I was in the Vagelos Program for Molecular Life Sciences which allowed me to graduate with both a BA in Biochemistry and MS in Chemistry in 4 years. I thought that my academic education was pretty comprehensive--but the most important aspect of studying science at Penn was the vast number of principal investigators on campus who are willing to take on undergraduates.  I learned a lot through my coursework, but I learned so much more by working and tackling my own independent research project in lab.

VT: How easy or difficult was it for you to meet people and make friends as a freshman? Does Greek life play a significant role in the campus social life?

Jennifer: It's easy to socialize and make connections with new people if you put in the effort. You will probably start out by hanging out with your hall before you find the people who will become lifelong friends. Greek life does play a role in campus social life, but it's not necessarily significant. I was part of Alpha Phi Omega and made close friends there, but my closest friends tended to come from the Vagelos program.

VT: How helpful is the Career Center and other student support services? Do many reputable companies recruit on campus?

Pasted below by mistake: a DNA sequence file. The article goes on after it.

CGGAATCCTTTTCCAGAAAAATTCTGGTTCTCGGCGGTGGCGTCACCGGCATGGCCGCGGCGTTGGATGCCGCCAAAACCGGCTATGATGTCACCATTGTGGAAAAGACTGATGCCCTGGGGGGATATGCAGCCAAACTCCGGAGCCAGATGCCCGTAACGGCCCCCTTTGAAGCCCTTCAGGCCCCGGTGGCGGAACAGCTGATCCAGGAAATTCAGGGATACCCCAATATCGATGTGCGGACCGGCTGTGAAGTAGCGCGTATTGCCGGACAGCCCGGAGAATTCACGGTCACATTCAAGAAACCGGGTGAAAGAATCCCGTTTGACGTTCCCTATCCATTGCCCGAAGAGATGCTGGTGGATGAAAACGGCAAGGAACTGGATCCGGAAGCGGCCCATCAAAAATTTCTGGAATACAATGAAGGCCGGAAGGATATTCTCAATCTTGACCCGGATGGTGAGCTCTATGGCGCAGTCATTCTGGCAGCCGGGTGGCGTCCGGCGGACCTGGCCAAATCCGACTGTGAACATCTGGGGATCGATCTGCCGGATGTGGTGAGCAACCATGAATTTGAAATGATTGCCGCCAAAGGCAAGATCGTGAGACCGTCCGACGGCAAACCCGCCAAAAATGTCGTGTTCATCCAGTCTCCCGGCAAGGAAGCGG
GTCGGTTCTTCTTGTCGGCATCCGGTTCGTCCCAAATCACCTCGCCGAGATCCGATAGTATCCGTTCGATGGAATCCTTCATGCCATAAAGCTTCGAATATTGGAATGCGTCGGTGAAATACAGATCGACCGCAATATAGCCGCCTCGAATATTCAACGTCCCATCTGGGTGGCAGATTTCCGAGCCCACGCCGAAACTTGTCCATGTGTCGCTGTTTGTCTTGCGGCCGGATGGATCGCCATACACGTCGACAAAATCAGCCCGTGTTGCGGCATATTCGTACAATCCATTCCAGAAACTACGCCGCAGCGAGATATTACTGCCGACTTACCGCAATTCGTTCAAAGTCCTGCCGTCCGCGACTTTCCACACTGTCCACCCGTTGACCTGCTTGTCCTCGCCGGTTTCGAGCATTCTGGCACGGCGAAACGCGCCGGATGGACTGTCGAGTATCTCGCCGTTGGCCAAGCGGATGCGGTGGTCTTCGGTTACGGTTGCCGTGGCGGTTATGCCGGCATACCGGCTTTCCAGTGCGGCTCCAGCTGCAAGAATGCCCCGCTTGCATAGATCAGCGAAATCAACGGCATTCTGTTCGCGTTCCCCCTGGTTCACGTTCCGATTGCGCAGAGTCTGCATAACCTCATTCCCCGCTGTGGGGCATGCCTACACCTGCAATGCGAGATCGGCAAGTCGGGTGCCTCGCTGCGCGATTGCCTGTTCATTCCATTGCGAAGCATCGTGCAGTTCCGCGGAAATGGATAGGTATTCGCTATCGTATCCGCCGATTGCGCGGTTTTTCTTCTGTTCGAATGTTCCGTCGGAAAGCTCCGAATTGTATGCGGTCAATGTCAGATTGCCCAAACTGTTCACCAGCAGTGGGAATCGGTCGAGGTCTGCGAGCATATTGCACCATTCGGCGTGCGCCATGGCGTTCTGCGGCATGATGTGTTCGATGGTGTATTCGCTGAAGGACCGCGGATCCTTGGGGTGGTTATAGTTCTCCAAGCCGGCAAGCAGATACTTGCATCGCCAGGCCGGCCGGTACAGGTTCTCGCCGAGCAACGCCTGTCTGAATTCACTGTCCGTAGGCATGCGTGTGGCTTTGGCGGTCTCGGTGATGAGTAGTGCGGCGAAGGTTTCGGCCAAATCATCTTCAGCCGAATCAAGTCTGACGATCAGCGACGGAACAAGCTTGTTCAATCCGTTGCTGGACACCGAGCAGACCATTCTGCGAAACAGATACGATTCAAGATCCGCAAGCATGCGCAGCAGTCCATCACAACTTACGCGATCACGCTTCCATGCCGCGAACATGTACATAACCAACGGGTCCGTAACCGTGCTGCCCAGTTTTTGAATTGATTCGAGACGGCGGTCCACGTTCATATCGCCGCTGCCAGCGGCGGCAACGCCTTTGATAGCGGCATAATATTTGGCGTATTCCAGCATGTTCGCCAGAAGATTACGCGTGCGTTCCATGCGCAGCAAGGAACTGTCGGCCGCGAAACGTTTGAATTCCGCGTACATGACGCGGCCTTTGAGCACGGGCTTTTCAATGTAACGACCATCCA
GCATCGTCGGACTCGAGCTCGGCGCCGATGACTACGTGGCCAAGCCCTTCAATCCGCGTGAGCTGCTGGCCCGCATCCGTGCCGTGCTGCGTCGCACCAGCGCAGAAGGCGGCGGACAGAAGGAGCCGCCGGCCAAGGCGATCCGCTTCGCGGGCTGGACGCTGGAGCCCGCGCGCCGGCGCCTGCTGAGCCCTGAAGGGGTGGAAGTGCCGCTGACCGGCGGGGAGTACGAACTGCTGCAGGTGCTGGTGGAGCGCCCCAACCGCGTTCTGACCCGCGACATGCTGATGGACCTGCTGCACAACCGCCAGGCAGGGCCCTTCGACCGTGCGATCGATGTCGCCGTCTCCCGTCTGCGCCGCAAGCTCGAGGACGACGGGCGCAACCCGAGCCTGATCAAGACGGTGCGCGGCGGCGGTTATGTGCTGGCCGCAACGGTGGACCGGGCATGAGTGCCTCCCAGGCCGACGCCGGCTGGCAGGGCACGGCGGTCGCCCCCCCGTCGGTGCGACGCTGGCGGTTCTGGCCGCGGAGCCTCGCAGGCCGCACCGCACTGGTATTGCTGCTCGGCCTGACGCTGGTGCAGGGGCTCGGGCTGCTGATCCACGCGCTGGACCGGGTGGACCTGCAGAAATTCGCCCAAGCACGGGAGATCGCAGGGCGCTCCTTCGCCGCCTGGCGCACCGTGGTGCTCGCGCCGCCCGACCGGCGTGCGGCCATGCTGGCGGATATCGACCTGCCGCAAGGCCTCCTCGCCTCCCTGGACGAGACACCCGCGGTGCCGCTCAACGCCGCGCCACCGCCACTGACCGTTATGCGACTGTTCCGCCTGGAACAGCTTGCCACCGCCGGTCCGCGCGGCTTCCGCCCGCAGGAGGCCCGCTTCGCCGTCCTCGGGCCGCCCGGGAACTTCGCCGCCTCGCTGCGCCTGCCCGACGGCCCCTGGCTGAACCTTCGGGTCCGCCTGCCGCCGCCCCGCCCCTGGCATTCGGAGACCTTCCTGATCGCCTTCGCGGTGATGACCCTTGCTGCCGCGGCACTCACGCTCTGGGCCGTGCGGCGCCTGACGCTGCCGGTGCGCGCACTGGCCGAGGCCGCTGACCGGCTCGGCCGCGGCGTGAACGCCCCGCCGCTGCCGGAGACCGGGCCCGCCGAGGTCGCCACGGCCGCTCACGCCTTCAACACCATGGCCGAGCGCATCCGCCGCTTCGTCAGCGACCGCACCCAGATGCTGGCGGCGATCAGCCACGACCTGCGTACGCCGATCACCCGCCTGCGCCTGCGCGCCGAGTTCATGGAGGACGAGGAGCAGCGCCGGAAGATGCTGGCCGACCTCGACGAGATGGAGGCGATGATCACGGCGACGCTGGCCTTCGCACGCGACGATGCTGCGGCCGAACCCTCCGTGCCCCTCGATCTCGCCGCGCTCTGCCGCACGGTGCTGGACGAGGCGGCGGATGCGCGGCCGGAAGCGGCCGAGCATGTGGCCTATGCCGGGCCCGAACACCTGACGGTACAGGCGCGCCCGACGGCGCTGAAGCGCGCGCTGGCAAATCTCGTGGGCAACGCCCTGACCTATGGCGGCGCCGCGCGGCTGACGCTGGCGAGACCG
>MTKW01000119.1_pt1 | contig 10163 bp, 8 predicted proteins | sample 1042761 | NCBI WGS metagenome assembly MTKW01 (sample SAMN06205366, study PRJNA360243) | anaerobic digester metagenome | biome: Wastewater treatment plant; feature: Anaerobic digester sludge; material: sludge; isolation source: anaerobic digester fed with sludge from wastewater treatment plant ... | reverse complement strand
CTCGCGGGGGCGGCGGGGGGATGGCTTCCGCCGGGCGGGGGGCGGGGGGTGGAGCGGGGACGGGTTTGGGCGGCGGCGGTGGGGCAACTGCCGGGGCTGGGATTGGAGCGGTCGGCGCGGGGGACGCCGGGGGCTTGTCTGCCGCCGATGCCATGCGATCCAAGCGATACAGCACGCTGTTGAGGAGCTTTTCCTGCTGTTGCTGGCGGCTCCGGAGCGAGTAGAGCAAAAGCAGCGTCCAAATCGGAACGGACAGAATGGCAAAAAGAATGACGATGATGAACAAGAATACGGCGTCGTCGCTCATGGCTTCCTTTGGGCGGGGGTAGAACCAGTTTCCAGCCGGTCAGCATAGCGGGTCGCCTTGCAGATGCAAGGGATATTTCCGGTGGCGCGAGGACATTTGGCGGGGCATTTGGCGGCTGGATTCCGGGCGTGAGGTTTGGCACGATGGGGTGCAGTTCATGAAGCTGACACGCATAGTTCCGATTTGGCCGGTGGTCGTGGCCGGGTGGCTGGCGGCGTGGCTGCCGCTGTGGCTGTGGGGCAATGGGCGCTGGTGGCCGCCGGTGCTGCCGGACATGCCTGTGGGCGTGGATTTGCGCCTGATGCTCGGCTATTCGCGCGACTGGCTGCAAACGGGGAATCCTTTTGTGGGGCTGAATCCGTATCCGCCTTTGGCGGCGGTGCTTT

Jennifer: The pre-med advisors and Career Services were both fairly helpful. One thing that's great about Career Services is that they have many Penn-specific contacts that might be able to help push students past the initial screening process--plus the alumni network across the globe is pretty extensive. Many reputable companies definitely do recruit on campus but I don't know much about the process firsthand since I didn't participate.

VT: How are the various study areas such as libraries, student union, and dorm lounges?  Are they over-crowded, easily available, spacious? 

Jennifer: Van Pelt is the biggest library on campus and has a good number of desks/study space areas. I used Van Pelt's study room reservation system through to the end of my senior year for group projects and study groups. For individual studying, I tended to hang out with a few close friends in a conference room in the research buildings where we could spread out and use the whiteboards. There were various other libraries on campus (Fischer Fine Arts, Biomedical, Law) or areas in each dorm building that were available for study as well.